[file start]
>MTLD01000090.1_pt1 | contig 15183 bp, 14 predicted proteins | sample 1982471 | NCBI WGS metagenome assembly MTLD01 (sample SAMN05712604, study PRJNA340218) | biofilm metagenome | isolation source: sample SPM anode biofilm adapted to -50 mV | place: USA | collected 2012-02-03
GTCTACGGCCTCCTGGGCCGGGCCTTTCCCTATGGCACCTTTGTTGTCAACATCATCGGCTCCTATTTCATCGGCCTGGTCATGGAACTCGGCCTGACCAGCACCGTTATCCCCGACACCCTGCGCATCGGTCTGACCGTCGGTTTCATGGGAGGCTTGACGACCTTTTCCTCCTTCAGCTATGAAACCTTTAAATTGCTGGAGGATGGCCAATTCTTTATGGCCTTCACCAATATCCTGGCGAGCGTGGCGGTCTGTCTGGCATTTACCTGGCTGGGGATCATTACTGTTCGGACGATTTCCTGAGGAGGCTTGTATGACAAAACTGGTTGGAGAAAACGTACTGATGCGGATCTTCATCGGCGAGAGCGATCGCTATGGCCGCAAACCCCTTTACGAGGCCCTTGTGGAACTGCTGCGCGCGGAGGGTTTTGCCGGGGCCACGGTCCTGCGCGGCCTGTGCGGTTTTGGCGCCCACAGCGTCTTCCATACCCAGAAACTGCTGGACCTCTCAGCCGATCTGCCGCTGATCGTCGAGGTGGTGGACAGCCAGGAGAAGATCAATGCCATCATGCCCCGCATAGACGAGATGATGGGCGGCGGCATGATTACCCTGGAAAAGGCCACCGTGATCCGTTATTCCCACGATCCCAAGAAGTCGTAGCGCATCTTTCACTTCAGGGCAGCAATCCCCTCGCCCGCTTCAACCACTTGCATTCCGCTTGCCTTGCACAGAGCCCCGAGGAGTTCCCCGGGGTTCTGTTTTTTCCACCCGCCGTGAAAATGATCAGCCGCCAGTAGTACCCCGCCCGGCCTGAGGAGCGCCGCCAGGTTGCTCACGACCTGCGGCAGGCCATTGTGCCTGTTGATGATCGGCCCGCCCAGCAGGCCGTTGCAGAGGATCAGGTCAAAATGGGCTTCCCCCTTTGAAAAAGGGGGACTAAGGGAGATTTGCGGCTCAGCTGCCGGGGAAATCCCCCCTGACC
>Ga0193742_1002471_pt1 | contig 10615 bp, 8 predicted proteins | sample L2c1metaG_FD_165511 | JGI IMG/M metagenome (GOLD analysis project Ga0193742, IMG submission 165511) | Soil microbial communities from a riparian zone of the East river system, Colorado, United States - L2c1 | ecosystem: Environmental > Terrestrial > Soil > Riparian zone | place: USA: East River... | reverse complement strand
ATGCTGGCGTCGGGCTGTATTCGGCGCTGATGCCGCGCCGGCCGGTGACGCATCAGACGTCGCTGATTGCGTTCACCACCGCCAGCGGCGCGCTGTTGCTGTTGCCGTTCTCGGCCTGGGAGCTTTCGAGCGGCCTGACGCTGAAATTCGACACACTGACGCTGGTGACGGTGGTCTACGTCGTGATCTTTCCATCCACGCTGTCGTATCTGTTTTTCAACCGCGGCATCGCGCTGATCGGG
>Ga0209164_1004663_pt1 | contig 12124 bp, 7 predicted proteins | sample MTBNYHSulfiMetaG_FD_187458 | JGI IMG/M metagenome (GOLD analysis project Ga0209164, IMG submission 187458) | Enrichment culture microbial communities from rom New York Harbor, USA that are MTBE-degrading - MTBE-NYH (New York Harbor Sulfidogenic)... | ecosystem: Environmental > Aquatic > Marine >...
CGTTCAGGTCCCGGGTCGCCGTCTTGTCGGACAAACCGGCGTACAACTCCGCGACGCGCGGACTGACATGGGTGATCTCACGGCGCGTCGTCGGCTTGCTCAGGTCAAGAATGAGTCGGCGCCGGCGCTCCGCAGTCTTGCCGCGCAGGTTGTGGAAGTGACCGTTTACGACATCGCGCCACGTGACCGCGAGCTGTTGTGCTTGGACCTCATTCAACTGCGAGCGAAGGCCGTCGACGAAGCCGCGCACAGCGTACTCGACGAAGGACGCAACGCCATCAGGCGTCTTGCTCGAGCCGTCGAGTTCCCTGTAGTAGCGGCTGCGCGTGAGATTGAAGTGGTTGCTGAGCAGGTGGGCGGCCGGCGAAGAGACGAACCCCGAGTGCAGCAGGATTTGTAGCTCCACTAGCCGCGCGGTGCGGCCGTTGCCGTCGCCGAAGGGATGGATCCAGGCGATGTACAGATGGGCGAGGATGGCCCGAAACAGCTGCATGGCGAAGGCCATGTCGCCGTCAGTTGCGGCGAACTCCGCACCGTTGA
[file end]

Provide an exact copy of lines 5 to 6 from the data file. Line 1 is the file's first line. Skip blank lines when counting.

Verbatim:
>Ga0209164_1004663_pt1 | contig 12124 bp, 7 predicted proteins | sample MTBNYHSulfiMetaG_FD_187458 | JGI IMG/M metagenome (GOLD analysis project Ga0209164, IMG submission 187458) | Enrichment culture microbial communities from rom New York Harbor, USA that are MTBE-degrading - MTBE-NYH (New York Harbor Sulfidogenic)... | ecosystem: Environmental > Aquatic > Marine >...
CGTTCAGGTCCCGGGTCGCCGTCTTGTCGGACAAACCGGCGTACAACTCCGCGACGCGCGGACTGACATGGGTGATCTCACGGCGCGTCGTCGGCTTGCTCAGGTCAAGAATGAGTCGGCGCCGGCGCTCCGCAGTCTTGCCGCGCAGGTTGTGGAAGTGACCGTTTACGACATCGCGCCACGTGACCGCGAGCTGTTGTGCTTGGACCTCATTCAACTGCGAGCGAAGGCCGTCGACGAAGCCGCGCACAGCGTACTCGACGAAGGACGCAACGCCATCAGGCGTCTTGCTCGAGCCGTCGAGTTCCCTGTAGTAGCGGCTGCGCGTGAGATTGAAGTGGTTGCTGAGCAGGTGGGCGGCCGGCGAAGAGACGAACCCCGAGTGCAGCAGGATTTGTAGCTCCACTAGCCGCGCGGTGCGGCCGTTGCCGTCGCCGAAGGGATGGATCCAGGCGATGTACAGATGGGCGAGGATGGCCCGAAACAGCTGCATGGCGAAGGCCATGTCGCCGTCAGTTGCGGCGAACTCCGCACCGTTGA